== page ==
CM: I too liked Bruno in this one. I thought he showed some great softy moments, like when he tells Osment how he has to work on his own family situation and essentially gives up. While it wasn’t his forte, I think he did a great job. I mean seriously, The Fifth Element was only a few years prior. He can do some different characters for sure.

CRH: Agreed, but his best character is the man of action, not necessarily the tormented intellectual.

Favorite Scenes?

WK: I already mentioned the tearjerking scene at the end; that’s a favorite. Also, the earlier scene between Osment and Collette, at the dinner table; the conversation about the grandmother’s pendant. The boy so wants to be honest with his mother, and be believed; she so desperately wants to be a good mother, both loving and not putting up with excuses and fibs. It’s a very moving scene.

CM: I’m going to say my favorite scene is when Osment and Willis have their first formal meeting. The “mind reading” game stuck out to me, the frame showing the slow, cautious footsteps of Osment. The reaction of Osment at the beginning is that of bewilderment as Willis guesses the broad details of the boys behavior. The scene and likewise the reactions shift halfway through the scene while Willis begins to look dumbfounded and then Osment controls the conversation. Brilliant.

WK: That scene is a great illustration of how to create stakes/suspense in a movie. You are totally drawn in, sitting on the edge of your seat, over a pretty simple concept.

CRH: I wanna give a shout out to the funeral scene. I think it stands out because it is a classic part of the ghost story where a ghost comes back to see justice done. The best line is where the little girl asks if her sister will still be around, like any grieving child would, and Osment replies “not anymore,” so softly and kindly. He saved this girl’s life but he giving comfort to her soul as well. Good stuff.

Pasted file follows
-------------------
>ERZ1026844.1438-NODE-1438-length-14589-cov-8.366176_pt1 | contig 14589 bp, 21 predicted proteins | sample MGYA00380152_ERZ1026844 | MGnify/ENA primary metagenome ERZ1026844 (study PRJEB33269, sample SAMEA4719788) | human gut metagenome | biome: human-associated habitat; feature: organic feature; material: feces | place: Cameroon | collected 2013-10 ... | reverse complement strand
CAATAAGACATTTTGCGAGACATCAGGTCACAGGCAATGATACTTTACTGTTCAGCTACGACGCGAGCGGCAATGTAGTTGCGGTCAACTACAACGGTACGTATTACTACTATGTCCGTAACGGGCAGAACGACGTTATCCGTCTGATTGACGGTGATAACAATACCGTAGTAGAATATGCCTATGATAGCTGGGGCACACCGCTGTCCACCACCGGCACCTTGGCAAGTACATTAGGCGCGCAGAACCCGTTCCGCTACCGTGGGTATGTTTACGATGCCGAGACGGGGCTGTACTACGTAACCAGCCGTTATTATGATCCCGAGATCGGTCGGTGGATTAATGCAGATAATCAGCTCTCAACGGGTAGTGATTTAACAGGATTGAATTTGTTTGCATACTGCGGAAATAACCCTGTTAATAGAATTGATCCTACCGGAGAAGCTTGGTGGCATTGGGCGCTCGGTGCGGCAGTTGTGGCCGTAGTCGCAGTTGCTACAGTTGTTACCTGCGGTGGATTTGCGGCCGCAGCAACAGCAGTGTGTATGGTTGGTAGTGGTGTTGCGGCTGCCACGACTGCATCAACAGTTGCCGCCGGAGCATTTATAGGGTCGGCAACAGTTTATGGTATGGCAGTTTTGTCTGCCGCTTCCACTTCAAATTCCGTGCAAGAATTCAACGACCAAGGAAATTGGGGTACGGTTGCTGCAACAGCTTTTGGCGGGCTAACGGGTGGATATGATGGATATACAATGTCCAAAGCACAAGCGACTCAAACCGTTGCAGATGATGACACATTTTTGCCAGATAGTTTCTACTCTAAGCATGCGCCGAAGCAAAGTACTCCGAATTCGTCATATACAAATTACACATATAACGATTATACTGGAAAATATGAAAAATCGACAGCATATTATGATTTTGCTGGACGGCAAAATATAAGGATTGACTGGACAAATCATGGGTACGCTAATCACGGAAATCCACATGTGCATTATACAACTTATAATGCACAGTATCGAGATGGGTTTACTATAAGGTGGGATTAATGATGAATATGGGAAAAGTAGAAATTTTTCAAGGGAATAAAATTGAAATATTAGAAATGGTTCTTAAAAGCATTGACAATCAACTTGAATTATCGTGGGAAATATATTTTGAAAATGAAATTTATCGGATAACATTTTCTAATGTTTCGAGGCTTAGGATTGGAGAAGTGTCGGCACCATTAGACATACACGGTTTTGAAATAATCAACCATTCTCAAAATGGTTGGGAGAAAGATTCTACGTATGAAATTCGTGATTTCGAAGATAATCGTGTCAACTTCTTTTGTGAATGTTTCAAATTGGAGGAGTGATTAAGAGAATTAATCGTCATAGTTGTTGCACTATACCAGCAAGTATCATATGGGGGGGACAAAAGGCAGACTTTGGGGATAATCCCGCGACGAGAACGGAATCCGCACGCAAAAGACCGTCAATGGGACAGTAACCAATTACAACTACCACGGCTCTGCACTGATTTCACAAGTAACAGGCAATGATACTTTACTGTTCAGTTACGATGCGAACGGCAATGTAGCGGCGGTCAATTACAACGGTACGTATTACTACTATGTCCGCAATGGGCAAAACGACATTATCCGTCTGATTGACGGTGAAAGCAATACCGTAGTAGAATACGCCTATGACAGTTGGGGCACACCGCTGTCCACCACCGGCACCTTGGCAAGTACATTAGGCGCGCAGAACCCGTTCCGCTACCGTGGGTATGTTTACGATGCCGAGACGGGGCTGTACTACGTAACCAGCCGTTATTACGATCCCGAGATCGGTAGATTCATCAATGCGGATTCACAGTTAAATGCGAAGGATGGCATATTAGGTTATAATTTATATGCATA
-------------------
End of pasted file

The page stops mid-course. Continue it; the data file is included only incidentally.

WK: Hey Courtland, I have a crazy theory for you. What if The Sixth Sense is actually about Native Americans? The boy sees ghosts, and repeatedly, knows the history of a place – especially his school – because of it. He lives in the midst of history that most people are not aware of. Because of that, he is often afraid, or distracted; all of that history all around him has a serious emotional impact on him. And all the people around him see him as a freak. The resolution of all this comes when he starts bringing messages from the past to people in the present. This brings him some degree of peace, but I’d imagine it is also its own burden. Do you see where I’m going here?

CRH: I think that is a valid application to this story. It is not enough to merely know the facts one must act and respond correctly. That is the point of ghost stories; to infuse tragedy with a touch of supernatural intervention. It reminds me of Chaucer: “Murder will out! ” Yes it will, but only when the dead are at peace. It reminds me of Frank Herbert’s novel Soul Catcher, which I really like and I think is one of the best novels about Natives written by a White guy which has a similar theme.

Buying or Selling?

CRH: Buying. It’s a great ghost story and it should remain on the list..

CM: I’m buying on this one. This is an amazing film and an overall hallmark of films containing huge twists. I’d say this is definitely within the top 100 films of all time, and belonging somewhere lower on the list. It’s by no means a perfect film, but fits as a memorable and timeless movie. It’s one of those films that stick with you as it definitely has with me.

WK: I’m feeling really torn on this. Shyamalan’s reputation has taken a pretty serious hit since the list was last updated (though it’s beginning to recover.) I still wish there were more classic horror movies on the list. Come on, it doesn’t bother you guys that The Shining isn’t on the list?

CRH: It does bother me a great deal because The Shining is one of my favorites. I hope the AFI will rectify this point. The list definitely favors drama but I like a good horror movie any day.

CM: I will say though, the AFI is bonkers for Kubrick. I think I saw like every single one of his other movies on there. Maybe there’s some secret set of rules for horror movies? Who knows.

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Posted in All Reviews, By Courtland Hopkins, by Will Krischke, The Classic Movie Series.